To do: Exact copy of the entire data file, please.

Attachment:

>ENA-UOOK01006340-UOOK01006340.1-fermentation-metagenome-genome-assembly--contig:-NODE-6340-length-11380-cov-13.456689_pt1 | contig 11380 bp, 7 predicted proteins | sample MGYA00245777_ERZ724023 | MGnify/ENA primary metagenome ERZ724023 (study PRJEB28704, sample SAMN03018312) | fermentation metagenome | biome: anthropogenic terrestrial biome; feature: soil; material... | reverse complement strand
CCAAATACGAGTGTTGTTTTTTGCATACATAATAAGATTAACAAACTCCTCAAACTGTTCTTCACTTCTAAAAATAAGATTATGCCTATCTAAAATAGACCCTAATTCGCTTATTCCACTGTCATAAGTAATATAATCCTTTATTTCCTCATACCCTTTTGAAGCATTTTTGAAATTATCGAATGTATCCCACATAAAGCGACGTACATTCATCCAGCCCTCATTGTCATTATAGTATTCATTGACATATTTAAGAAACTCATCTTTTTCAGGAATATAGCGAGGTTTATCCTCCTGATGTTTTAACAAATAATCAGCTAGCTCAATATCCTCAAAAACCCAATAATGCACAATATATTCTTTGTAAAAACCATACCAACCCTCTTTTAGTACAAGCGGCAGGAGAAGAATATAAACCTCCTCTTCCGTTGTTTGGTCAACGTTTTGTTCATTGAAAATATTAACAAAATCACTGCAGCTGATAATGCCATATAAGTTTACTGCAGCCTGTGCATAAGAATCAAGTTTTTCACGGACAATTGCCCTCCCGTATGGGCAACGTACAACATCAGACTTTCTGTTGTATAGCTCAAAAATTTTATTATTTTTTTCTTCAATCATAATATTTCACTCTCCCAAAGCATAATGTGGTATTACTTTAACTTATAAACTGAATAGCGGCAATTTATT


>ENA-UOOK01006340-UOOK01006340.1-fermentation-metagenome-genome-assembly--contig:-NODE-6340-length-11380-cov-13.456689_pt1 | contig 11380 bp, 7 predicted proteins | sample MGYA00245777_ERZ724023 | MGnify/ENA primary metagenome ERZ724023 (study PRJEB28704, sample SAMN03018312) | fermentation metagenome | biome: anthropogenic terrestrial biome; feature: soil; material... | reverse complement strand
CCAAATACGAGTGTTGTTTTTTGCATACATAATAAGATTAACAAACTCCTCAAACTGTTCTTCACTTCTAAAAATAAGATTATGCCTATCTAAAATAGACCCTAATTCGCTTATTCCACTGTCATAAGTAATATAATCCTTTATTTCCTCATACCCTTTTGAAGCATTTTTGAAATTATCGAATGTATCCCACATAAAGCGACGTACATTCATCCAGCCCTCATTGTCATTATAGTATTCATTGACATATTTAAGAAACTCATCTTTTTCAGGAATATAGCGAGGTTTATCCTCCTGATGTTTTAACAAATAATCAGCTAGCTCAATATCCTCAAAAACCCAATAATGCACAATATATTCTTTGTAAAAACCATACCAACCCTCTTTTAGTACAAGCGGCAGGAGAAGAATATAAACCTCCTCTTCCGTTGTTTGGTCAACGTTTTGTTCATTGAAAATATTAACAAAATCACTGCAGCTGATAATGCCATATAAGTTTACTGCAGCCTGTGCATAAGAATCAAGTTTTTCACGGACAATTGCCCTCCCGTATGGGCAACGTACAACATCAGACTTTCTGTTGTATAGCTCAAAAATTTTATTATTTTTTTCTTCAATCATAATATTTCACTCTCCCAAAGCATAATGTGGTATTACTTTAACTTATAAACTGAATAGCGGCAATTTATT